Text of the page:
Hey America, I’m Talking to You: Desperate Times Call for Desperate Measures
I’m pressing publish even as I know this is way, way, way outside of my comfort zone.
What follows is my interpretation of coronavirus, as explained to me by my favorite family medical professional. You should know, I’m not a medical professional, and while I checked the stats and linked to sources for the facts, please do what your favorite medical professional advises. I’m merely attempting to break it down in a way that breaks through.
There are 331M people in the US.
Approximately 109M of them are over 50, so roughly a third.
Generally incurable and ongoing chronic diseases affect about 133 million Americans, so as many as 40% of us are at elevated risk for coronavirus, one way or another.
And while we don’t exactly know what will happen in the US, we can forecast different scenarios and outcomes based on what’s happened in China and Italy.
We do know there is no vaccine for coronavirus, that it’s very contagious, and likes groups of people.
So first, let’s look at our environment. China’s population is 1.4B or roughly four times bigger than ours, and by ours, I mean the US. China and the US are approximately the same sizes in terms of landmass, which means their population density is much higher than ours. They average 375 people/square mile, while we average 93. As mentioned, we do know coronavirus is very contagious and likes groups of people. That could be less of a factor if we spread out via self-quarantining and social distancing.
Italy’s population is 60M, but it’s a much, much smaller country, in terms of landmass. Italy is 32 times smaller than the US and China, which means there are approximately 532 people/square mile in Italy.
Again, it could be to our advantage to spread out, as we do know that coronavirus is very contagious and likes groups of people. See the debacles on the cruise ships as evidence too: close quarters, recycled air, everyone gets it.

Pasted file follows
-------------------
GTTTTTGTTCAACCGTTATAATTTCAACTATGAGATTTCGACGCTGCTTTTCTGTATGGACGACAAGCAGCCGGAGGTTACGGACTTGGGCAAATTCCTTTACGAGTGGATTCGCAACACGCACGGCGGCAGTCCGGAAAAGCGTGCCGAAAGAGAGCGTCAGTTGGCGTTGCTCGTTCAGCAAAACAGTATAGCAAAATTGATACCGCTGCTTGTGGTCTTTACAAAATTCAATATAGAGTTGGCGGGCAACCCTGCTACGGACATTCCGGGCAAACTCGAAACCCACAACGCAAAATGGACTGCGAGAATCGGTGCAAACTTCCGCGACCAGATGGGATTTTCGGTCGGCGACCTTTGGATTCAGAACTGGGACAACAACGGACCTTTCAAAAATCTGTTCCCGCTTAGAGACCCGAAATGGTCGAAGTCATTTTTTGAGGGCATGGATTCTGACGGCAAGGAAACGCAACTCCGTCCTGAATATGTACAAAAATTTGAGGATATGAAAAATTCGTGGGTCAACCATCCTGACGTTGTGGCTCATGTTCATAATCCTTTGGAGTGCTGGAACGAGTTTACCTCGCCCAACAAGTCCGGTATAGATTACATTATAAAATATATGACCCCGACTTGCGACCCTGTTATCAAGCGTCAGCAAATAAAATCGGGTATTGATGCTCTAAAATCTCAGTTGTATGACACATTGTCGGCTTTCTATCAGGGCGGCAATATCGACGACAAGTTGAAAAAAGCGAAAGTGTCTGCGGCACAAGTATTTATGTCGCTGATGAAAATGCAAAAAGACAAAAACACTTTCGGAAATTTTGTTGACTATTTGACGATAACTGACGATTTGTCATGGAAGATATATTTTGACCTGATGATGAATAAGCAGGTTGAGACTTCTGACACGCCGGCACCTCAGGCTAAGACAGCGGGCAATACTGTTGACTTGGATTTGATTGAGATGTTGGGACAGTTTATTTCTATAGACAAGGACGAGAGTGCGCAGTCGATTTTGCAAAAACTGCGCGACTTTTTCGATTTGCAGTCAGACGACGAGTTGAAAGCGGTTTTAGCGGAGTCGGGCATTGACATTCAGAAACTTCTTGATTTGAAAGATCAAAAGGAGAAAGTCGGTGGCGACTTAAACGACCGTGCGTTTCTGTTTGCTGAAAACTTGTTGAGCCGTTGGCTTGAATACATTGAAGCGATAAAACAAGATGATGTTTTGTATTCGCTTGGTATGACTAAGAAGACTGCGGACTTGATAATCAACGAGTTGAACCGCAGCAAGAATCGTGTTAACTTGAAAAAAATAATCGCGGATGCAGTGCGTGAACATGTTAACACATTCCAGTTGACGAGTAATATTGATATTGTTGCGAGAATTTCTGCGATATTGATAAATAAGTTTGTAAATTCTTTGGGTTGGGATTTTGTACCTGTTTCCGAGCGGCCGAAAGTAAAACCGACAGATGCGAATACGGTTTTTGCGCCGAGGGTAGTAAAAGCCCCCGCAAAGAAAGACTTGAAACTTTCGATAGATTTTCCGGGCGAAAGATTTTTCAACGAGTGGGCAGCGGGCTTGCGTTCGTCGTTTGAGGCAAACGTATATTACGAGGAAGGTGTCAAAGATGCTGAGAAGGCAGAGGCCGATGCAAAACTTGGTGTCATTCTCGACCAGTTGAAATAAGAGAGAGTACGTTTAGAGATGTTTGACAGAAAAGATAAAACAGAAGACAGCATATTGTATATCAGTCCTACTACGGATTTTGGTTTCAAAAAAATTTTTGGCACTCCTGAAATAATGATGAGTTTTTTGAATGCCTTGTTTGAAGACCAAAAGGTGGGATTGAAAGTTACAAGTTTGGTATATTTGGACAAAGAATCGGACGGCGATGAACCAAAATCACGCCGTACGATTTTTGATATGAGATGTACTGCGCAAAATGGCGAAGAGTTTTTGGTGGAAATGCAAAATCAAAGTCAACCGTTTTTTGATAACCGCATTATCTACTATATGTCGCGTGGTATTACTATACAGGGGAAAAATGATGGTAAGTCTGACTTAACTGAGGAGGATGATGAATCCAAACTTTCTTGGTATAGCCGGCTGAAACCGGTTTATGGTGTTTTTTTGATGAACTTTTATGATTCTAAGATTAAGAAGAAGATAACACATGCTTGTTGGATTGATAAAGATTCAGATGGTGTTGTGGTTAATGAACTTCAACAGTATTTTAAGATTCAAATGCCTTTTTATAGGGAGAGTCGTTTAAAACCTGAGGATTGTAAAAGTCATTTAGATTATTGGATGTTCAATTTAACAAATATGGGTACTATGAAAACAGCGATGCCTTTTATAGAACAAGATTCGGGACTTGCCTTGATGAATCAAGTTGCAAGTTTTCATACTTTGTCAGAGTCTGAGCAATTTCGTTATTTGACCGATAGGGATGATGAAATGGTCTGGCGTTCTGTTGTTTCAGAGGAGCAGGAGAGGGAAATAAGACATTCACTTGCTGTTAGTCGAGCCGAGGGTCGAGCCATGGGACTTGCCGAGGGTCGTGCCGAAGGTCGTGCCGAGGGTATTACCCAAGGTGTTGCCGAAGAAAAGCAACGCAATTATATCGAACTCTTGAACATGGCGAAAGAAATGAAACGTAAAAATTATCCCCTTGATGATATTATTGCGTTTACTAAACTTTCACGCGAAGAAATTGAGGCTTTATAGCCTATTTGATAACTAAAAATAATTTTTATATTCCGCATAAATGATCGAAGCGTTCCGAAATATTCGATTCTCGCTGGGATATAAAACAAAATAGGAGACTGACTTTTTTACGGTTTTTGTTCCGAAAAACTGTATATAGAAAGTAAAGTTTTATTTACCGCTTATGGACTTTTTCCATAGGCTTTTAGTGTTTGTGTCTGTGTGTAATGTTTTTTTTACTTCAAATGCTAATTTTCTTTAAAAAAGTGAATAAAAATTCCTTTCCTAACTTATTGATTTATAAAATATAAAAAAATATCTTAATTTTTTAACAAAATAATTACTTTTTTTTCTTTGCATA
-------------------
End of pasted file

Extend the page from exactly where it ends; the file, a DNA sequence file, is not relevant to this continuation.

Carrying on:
Italy is currently getting hammered. Wuhan did too. It’s a city of approximately 11M people in China, slightly larger than NYC, our biggest city. Understanding China’s size and density helped me understand why their actions were so swift and decisive.
See, timing is everything.
Over the next few months or year-ish, everyone in the US is likely to be exposed to coronavirus. Since we know we are all going to be exposed, the problem isn’t so much that we will, it’s when we will that determines what will happen next.
When has a much more significant impact than you could imagine. Here’s why: For the over 50 crowd and those with underlying conditions, it could get bad fast.
For the young and generally healthy, it’s likely to feel more like the flu. Watch for a high fever and dry cough at the onset. Most of us will be able to tough it out, kind of like we do with the flu. Maybe that’s why people aren’t taking it seriously or keep comparing it to the flu. It’s not the flu.
For others, it will be worse, and they may need medical treatment. For those with acute symptoms, it gets much bleaker.
The disease has an estimated 2%-4% kill rate. That means that a healthy person still has a 2% chance of dying if infected. A sick or elderly has a 4% chance of dying if infected. Those percentages will go up if we overload the hospitals. Scary stuff, but I’m not trying to scare you. I’m presenting the facts, as explained to me.
Let’s say you are at higher risk, but don’t die. You’re likely to need acute care, but there are only an estimated 100,000 to 150,000 ICU beds in the US and roughly the same number of ventilators. At that point, your survival may require a ventilator.
So, that means that less than half of 1 percent of the US population is eligible to receive acute care at any given time, given the equipment available. That’s not a problem on most days, but it is definitely problematic with coronavirus. Remember, we are talking as many as 40% of Americans who might need it.